The problem with capitalism is the misunderstanding about how individual choices impact the overall economic health of the society, causing systemic distortions in the provision and distribution of resources.

    The flaws in both systems historically prevented either from becoming dominant, which is why (for example) capitalist countries tax the rich (or just maintain a budget deficit) in order to support the poor and those without jobs.

    Since the cultural assumptions of capitalism are what lead to its problems, changing these assumptions would allow a more efficient society, which will especially become more important as the cost of energy increases from the depletion of natural resources. One possible end state for society which would address the incorrect assumptions that cause problems: http://pastebin.com/Q86Zhgs9
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      Jun 22 2011: capitalism is based in personal freedom, and not on any conception about "economic health of the society", what would that mean.

      history proved that more economic freedom leads to fast progress. socialism proved to be the opposite.
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        Jun 22 2011: @Krisztian,

        True, history proved these two extremes, what is the middle way? As we need it very soon;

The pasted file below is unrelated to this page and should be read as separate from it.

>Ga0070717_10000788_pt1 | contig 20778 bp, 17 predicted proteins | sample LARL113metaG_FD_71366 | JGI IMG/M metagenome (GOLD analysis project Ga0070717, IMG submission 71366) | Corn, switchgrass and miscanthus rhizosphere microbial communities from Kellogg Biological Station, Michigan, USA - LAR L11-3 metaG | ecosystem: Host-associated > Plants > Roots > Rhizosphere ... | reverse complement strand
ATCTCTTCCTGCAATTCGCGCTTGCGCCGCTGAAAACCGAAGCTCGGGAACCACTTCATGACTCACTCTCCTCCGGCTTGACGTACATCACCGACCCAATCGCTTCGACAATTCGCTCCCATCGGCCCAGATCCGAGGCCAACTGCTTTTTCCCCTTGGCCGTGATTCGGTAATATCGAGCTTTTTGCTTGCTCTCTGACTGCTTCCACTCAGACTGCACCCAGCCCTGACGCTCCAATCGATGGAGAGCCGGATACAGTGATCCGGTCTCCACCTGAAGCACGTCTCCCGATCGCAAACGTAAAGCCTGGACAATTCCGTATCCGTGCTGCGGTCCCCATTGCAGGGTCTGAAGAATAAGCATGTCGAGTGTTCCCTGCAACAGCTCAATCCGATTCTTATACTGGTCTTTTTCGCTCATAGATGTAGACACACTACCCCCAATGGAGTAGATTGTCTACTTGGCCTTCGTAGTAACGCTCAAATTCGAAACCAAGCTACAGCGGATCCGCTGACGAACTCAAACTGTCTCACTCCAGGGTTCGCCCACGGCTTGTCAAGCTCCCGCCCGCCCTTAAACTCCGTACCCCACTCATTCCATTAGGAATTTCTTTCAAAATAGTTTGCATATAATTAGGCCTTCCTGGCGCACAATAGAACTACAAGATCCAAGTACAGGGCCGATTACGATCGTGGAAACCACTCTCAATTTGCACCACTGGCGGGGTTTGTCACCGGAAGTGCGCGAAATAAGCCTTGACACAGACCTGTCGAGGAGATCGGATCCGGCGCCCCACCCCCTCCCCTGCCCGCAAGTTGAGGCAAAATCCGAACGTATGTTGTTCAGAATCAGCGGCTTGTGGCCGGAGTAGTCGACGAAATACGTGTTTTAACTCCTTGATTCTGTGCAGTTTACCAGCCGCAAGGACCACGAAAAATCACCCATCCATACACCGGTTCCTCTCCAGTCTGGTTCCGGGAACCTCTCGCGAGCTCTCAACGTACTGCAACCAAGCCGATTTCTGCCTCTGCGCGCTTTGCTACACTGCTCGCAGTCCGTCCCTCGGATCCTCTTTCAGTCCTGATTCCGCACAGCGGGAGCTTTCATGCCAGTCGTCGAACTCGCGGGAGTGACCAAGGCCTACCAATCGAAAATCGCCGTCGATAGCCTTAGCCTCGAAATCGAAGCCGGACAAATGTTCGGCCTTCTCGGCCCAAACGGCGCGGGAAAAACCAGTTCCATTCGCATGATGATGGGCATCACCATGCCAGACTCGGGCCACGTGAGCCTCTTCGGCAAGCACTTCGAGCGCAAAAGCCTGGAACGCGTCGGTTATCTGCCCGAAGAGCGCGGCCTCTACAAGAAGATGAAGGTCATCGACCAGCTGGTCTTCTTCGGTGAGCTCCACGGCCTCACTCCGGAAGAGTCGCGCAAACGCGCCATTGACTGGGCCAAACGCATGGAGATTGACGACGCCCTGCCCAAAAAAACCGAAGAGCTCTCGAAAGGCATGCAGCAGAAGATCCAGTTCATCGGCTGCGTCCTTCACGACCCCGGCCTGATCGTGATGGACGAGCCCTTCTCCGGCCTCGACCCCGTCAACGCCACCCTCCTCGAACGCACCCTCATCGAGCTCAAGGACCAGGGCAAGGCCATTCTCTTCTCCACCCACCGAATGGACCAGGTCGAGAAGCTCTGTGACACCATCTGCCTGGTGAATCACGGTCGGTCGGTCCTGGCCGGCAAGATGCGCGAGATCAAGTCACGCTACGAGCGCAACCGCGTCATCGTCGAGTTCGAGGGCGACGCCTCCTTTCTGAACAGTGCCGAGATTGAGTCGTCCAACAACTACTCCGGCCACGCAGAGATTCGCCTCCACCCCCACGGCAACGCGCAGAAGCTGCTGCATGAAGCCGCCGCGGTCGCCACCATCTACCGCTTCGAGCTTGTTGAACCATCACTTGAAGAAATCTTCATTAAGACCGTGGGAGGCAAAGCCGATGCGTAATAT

The fast progress is fed by territorial expansion of the system towards more resources, more workers, more buyers. Socialism the opposite as the personal gain is not there and is literally an island which does not expand.

        History has shown fast progress on one part of the world is paid by another part of the world. This has been Europe and US, we invented 'economic freedom' so we are the best in playing the game globally.

        Though China/India also play the game, and are bigger so in the end the progress will be there. As oil is the basic denominator in economic freedom, China and India will surf well on economic freedom as they will get volume discount.

        As the oil/energy supply can't keep up, prices will go up, creating a very stressful world economy as there is no alternative to economic freedom, supply and demand driven prices.
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          Jun 22 2011: we already have the middle way. the western economy constantly drifts from free capitalism toward socialism. does it work? judge for yourself.

          and this experiment was not run once, west vs east. it was tried many times. see the two korea's. see taiwan and china, see china before and after the limited economic freedom, and so on.

          central planning simply hinders economic progress. through that, it hinders everything else as well.
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          Jun 22 2011: I think we are beginning to see another wave of thinking economics. It's not centered on immediate equality or progress, but on intergenerational equality. That is, we need to preserve what we have now for the future generations.